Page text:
School of Bioscience
This project is one of the three subprojects within the synergy project BioMine - Data-mining for biomarker discovery, selection, and validation. In this subproject we investigate how large-scale biomolecular data can be used to identify specific biomarkers for disease modelling
Of specific interest in this project are relevant biomarkers for monitoring the progression of cardiac hypertrophy and cardiomyopathy. The project is performed in close collaboration between the University of Skövde, AstraZeneca Gothenburg and Takara Bio Europe.
Recent progress in the stem cell field has opened up many promising novel research avenues. One of the most exciting ones is disease modeling, in which for example human induced pluripotent stem cells (hiPSCs) can be generated from patients with genetic disorders.
To elucidate disease mechanisms, human primary cells isolated from patients can also be examined, but many types of human cells, such as neural cells and cardiomyocytes, are unfortunately very difficult to obtain via tissue biopsies. Thus, for many diseases, efficient model systems for studies of disease mechanisms are currently lacking and hiPSC-based model systems have a high potential to fill this gap by delivering relevant human-based disease models.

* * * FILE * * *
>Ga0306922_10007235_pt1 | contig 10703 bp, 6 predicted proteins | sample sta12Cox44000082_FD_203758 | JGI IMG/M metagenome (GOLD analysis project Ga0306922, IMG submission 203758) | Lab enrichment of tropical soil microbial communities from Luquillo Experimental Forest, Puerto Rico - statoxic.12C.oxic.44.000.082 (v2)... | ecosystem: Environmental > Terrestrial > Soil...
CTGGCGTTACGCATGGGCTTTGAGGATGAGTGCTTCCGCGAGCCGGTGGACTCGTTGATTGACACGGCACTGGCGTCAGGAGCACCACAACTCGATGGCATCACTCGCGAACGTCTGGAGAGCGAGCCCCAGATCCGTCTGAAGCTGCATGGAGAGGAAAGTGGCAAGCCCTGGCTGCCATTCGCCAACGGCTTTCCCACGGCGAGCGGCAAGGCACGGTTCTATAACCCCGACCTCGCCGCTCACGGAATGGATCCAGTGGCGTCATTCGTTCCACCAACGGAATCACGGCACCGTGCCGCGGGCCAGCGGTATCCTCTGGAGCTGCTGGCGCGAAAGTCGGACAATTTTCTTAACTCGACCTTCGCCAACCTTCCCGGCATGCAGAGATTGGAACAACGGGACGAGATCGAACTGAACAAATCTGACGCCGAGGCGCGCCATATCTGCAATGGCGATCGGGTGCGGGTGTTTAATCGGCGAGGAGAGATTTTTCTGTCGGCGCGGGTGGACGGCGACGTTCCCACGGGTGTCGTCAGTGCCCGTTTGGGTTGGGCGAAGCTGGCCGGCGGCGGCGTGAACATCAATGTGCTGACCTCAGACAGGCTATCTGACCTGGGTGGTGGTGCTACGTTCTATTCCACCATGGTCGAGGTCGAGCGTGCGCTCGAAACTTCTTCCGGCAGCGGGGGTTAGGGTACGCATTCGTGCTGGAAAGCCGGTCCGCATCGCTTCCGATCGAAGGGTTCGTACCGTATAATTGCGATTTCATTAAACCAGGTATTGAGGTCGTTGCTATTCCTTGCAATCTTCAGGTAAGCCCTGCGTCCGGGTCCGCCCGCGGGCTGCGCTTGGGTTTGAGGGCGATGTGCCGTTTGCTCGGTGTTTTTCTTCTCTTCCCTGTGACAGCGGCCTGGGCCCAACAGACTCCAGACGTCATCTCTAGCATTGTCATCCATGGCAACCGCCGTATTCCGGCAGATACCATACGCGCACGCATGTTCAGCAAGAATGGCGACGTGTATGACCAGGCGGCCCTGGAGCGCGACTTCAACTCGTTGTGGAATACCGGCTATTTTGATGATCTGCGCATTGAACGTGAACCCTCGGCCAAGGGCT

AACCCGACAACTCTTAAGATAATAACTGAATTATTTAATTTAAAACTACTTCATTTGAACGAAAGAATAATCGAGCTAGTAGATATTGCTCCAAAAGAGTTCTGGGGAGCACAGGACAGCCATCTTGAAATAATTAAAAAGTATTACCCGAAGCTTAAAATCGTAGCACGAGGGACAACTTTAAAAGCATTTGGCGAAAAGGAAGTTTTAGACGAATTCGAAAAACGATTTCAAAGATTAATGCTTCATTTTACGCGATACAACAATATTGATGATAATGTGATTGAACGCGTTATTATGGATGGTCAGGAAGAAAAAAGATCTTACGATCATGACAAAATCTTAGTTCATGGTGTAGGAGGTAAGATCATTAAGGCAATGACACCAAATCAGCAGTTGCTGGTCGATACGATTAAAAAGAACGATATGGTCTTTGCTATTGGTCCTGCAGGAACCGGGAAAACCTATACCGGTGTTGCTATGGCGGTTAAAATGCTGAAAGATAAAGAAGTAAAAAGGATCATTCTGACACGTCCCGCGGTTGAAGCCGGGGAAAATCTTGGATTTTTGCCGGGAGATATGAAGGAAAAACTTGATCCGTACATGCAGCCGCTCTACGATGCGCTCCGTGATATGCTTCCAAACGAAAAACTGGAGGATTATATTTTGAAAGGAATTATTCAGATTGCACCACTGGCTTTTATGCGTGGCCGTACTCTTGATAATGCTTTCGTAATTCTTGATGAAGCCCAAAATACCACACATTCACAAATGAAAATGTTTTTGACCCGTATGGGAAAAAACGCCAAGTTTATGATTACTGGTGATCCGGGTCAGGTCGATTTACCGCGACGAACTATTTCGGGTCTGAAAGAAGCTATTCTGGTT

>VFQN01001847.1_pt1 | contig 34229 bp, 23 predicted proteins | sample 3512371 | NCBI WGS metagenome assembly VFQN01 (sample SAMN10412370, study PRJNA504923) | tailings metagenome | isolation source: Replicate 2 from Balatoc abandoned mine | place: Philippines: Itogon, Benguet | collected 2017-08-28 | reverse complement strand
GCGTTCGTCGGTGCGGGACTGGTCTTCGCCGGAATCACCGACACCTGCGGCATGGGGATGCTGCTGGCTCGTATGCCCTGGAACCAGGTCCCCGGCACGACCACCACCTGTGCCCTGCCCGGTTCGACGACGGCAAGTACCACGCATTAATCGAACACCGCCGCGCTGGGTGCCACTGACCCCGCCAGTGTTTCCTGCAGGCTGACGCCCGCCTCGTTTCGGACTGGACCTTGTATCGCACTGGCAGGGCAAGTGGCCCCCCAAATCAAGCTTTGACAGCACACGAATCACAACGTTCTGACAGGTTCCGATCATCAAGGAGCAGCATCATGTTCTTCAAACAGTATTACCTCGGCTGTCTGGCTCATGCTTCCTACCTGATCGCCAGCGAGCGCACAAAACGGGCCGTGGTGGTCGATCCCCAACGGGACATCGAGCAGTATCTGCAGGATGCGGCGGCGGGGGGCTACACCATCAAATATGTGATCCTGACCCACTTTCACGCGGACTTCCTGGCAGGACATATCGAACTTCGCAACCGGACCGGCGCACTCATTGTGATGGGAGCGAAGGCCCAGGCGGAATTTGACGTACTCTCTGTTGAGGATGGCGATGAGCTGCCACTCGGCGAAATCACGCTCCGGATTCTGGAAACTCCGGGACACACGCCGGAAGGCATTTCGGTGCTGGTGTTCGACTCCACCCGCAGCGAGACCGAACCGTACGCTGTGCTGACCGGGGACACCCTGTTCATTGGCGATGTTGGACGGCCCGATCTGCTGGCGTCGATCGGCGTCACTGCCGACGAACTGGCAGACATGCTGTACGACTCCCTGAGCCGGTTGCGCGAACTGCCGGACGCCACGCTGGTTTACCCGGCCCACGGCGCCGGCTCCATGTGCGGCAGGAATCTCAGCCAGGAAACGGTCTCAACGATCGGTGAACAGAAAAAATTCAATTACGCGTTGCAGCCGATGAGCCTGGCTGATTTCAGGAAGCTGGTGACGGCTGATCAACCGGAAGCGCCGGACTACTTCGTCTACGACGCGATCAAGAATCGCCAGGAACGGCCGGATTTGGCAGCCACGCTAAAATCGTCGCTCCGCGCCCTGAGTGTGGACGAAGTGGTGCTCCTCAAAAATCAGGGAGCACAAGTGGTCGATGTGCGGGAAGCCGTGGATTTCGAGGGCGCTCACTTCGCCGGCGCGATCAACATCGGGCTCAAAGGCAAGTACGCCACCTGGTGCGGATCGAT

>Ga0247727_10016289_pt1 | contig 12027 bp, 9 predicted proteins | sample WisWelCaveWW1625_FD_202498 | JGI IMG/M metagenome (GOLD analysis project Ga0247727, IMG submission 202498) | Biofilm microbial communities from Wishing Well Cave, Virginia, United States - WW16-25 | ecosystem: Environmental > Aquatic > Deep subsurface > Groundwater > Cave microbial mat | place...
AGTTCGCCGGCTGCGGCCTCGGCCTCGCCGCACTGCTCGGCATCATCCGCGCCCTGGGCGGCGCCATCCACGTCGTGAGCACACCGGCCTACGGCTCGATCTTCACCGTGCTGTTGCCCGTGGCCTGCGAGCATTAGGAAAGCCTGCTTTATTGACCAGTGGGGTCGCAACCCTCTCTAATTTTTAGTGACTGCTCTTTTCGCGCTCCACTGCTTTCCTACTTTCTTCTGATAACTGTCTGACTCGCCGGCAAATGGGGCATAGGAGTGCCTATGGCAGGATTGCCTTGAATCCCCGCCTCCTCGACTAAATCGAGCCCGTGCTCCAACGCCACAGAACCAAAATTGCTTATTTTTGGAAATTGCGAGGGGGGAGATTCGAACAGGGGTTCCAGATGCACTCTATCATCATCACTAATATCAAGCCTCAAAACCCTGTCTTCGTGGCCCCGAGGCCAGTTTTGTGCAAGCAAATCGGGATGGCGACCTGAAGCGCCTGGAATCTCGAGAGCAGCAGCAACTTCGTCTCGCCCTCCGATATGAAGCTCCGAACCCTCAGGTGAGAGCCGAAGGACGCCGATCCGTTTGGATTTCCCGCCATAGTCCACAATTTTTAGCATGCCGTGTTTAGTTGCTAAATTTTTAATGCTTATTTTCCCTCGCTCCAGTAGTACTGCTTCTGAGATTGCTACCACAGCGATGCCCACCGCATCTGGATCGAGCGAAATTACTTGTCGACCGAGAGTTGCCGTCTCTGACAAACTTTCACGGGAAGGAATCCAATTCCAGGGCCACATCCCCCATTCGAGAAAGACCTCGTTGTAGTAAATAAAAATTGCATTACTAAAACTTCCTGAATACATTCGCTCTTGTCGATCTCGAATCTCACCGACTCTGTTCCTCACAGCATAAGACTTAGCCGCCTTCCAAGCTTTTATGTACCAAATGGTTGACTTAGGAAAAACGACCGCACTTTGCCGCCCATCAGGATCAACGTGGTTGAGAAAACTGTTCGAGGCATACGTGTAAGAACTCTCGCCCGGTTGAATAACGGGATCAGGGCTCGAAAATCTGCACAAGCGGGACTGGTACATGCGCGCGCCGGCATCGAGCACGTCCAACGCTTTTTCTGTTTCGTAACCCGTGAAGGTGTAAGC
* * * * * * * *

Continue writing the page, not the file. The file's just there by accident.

Hypertrophic cardiomyopathy is a serious condition that can be either inherited through passing of mutated genes from your parents, or acquired as an effect due to another disease (e.g. diabetes). However, many times the cause of cardiomyopathy is unknown and appropriate human model systems to study the underlying mechanistic behind this disease are not available. This project focuses on identification of relevant biomarkers for modeling of cardiac disease such as cardiac hypertrophy and cardiac myopathy. These biomarkers are expected to be important for better understanding of the disease progression and prognosis and will reveal novel insights of the mechanisms of the disease.
The goal of this subproject is to develop a stem cell-based in vitro disease model, which can recapitulate important aspects of hypertrophic cardiomyopathy and enable modeling of cardiac associated diseases and screening of pharmaceuticals. In addition, identification of appropriate biomarkers to monitor the progression of the disease and the effect of pharmaceuticals in patients with different genetic background will support the development of personalized medicine. The anticipated outcome of the project includes;
School of Bioscience